Wireless leader Smart Communications, Inc. is opposing the “joint use” agreement entered into by Globe Telecom and Bayan Telecommunications, Inc. under which, it said, Globe will be able to illegally use the mobile phone frequencies of Bayantel.
Instead, Smart is calling on the NTC to initiate proceedings to recall the frequencies assigned to Bayantel, as required by NTC rules, because of the telecom firm’s failure to use these frequencies to provide mobile phone service to the public.
The NTC should then offer these frequencies to all interested and qualified applicants in an open and competitive bidding process, said Enrico L. Espanol, head of Smart’s Legal and Regulatory Department in a letter opposing the application submitted Sept. 28.
The frequencies in question are on the 1800 MHz Band which were assigned to Bayantel by the NTC for the provision of mobile phone services.
“The NTC Memorandum Circular No. 3-3-96 on the Review, Allocation and Assignment of Radio Spectrum specifies, among others, that an assigned frequency which remains unused for one year from date of issuance of permits and license may thus be recalled or withdrawn consistent with national and public service,” Espanol said.
“It is undeniable that Bayantel has not been using these frequencies for at least one year considering that it has not been providing any CMTS service to thegeneral public. Consequently, these unused frequencies assigned to Bayantel should be recalled by the HonorableCommission upon service of notice and hearing,” he added.
Espanol stressed that under the law and jurisprudence the assignment of a frequency to a telecommunications operator by the government does not confer on the operator a vested property right over the frequency. He quoted a Supreme Court ruling that states telcos “are merely given the temporary privilege of using them.”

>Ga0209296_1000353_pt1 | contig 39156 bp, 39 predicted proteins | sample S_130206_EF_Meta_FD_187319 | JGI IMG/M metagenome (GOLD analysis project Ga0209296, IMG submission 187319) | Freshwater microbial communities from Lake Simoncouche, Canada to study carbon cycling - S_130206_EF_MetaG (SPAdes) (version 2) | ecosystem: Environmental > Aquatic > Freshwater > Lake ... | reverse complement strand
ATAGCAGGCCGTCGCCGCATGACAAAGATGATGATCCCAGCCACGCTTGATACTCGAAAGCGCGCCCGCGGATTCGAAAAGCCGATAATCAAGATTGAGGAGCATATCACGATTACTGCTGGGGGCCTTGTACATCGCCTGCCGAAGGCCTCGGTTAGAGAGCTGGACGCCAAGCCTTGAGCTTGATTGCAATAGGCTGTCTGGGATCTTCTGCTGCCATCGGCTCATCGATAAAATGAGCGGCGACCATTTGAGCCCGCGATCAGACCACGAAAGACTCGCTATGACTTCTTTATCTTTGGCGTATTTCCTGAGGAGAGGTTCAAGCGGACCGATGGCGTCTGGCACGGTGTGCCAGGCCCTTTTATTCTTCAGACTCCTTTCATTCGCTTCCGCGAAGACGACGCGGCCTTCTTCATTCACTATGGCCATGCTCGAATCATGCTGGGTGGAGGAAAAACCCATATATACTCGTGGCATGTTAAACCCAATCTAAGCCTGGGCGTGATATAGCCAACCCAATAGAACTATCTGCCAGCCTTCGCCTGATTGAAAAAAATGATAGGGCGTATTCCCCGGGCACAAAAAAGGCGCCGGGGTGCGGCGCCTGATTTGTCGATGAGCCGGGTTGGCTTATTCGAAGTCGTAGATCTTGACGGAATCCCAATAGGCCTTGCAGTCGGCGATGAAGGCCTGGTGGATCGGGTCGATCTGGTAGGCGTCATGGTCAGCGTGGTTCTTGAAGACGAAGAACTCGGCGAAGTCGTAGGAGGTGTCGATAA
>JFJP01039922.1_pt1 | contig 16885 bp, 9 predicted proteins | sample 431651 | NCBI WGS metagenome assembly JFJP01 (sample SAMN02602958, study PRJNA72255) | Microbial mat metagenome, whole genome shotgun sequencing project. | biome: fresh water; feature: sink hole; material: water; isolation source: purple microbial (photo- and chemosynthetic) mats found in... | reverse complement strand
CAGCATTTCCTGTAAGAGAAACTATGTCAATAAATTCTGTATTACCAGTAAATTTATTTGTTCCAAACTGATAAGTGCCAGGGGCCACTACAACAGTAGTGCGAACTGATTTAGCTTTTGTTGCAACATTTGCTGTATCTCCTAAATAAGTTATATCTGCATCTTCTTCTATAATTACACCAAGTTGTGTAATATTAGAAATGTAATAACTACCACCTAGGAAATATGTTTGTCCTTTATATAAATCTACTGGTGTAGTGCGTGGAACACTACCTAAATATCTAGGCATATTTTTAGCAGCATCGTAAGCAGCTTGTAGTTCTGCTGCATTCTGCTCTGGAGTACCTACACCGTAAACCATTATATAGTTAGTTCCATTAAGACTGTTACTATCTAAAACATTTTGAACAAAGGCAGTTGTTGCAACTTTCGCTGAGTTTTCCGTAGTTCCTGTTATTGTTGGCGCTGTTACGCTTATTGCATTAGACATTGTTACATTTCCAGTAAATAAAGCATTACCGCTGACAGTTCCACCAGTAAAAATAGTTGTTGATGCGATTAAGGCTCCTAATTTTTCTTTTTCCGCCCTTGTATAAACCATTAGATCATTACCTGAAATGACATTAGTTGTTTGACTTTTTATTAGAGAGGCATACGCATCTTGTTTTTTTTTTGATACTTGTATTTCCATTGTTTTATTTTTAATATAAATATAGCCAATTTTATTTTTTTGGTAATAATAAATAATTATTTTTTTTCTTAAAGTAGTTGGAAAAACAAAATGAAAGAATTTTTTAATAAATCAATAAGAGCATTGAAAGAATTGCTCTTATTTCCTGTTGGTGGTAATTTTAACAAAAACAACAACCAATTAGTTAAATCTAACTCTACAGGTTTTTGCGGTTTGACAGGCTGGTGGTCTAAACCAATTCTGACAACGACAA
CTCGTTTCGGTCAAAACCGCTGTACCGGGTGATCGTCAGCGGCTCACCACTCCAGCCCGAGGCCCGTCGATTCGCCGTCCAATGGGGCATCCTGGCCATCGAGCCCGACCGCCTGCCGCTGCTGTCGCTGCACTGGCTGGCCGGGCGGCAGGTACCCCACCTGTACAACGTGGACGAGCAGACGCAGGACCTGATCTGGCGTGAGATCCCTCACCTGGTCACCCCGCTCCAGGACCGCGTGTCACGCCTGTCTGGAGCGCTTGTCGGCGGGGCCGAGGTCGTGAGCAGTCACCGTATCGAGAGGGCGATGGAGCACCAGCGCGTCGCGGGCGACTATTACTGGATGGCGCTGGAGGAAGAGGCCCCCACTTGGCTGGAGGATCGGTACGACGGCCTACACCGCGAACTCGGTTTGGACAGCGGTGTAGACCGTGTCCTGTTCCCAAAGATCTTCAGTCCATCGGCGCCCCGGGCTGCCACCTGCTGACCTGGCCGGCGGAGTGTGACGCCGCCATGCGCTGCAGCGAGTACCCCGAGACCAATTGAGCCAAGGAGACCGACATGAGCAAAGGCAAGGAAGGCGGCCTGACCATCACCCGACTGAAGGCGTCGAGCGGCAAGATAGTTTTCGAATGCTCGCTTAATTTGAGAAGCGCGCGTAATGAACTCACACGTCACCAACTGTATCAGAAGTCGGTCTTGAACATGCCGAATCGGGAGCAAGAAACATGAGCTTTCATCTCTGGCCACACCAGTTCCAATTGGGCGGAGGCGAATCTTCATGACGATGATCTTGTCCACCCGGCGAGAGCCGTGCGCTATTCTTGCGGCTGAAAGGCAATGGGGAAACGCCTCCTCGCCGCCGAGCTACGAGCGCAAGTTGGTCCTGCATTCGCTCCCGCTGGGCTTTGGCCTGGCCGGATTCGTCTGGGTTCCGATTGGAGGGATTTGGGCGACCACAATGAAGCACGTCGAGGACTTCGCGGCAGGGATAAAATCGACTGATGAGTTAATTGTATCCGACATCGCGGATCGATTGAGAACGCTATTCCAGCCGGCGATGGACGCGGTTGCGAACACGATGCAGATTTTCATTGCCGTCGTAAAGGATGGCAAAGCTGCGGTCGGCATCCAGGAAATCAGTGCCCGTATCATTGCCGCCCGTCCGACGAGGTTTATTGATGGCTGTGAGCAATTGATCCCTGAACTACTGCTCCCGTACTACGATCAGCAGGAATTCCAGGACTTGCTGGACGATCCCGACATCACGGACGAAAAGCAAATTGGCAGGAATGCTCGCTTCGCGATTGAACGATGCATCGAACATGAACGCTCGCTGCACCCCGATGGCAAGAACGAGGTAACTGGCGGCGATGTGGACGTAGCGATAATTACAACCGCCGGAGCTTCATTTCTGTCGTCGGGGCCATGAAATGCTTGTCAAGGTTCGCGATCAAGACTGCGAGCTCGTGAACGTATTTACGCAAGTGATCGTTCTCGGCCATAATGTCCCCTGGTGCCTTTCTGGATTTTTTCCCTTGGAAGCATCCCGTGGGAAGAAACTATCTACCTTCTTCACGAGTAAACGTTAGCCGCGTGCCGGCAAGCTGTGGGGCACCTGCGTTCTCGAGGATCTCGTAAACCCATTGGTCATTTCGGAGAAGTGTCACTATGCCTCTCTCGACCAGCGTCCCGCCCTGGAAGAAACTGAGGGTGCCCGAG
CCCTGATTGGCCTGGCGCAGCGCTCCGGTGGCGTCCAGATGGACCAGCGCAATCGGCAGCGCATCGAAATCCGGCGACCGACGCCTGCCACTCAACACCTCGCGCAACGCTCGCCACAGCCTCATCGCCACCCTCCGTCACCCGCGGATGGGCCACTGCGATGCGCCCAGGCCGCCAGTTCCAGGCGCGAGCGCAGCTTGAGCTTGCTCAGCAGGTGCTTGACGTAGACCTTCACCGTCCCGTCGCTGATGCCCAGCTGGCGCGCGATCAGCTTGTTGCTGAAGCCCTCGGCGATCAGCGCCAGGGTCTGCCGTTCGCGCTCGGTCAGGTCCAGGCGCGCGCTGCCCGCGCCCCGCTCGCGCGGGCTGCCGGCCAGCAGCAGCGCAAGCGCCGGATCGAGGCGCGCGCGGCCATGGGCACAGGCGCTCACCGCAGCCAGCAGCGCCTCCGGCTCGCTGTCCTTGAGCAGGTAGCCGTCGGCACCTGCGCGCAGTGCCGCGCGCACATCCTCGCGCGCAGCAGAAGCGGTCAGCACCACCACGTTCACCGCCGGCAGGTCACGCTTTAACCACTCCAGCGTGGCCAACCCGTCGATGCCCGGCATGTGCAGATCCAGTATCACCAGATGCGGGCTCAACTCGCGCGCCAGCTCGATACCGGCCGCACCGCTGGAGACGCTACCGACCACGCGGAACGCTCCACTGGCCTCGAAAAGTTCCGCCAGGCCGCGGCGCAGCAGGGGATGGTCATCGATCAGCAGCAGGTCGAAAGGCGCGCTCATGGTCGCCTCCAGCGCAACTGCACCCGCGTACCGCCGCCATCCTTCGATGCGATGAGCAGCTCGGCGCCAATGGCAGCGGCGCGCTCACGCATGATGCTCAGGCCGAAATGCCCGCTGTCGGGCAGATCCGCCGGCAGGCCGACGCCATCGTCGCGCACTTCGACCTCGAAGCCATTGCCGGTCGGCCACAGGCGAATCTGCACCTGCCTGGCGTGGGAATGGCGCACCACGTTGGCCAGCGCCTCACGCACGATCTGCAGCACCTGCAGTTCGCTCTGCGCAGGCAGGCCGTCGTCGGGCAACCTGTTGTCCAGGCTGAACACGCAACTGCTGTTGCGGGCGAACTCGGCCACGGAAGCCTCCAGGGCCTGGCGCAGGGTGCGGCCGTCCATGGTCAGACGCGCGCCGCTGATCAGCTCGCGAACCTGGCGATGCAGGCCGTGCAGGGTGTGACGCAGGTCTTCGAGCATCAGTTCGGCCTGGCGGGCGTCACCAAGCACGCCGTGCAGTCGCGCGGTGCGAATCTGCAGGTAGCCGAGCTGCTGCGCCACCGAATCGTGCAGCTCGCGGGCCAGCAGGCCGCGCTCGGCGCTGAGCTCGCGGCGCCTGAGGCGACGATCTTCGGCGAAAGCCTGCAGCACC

Espanol added that the “joint use” arrangement between Globe and Bayantel would lead to “enormous loss of government revenues as the latter would be deprived of income resulting from a competitive auction among interested bidders.”
He recalled that a similar anomalous arrangement between Globe and Altimax Broadcasting Co. for the lease of broadcast frequencies to provide wirelessbroadband service on the WiMax technology had also resulted in large revenue losses for the government.
“What was lease for Altimax then is co-use with Bayantel now; but it is the same enormous revenue loss for the government,” the Smart official said.
Smart filed a complaint against the lease arrangement between Innove Communications, Inc., an affiliate of Globe, and Altimax last year, arguing that the deal violated the law and NTC regulations. It also pressed the Commission to recall the frequencies assigned to Altimax which had failed to set up a broadcasting service as provided for in its franchise. Smart’s complaint versus the Altimax deal is still pending with the NTC. The transaction has also been questioned by members of Congress who called for the recall of these frequencies.
Recalling the Bayantel frequencies and auctioning them “would be more in line with the government’s avowed policy to promote the efficient, effective and prudent use of radio frequency spectrum and will certainly redound to the benefit of the consuming public, rather than allowing Globe to use these frequencies without the benefit of an open and competitive process,” Espanol said.
“Our position is that the Commission is compelled by the law and its own rules and regulations to take this course of action,” he added.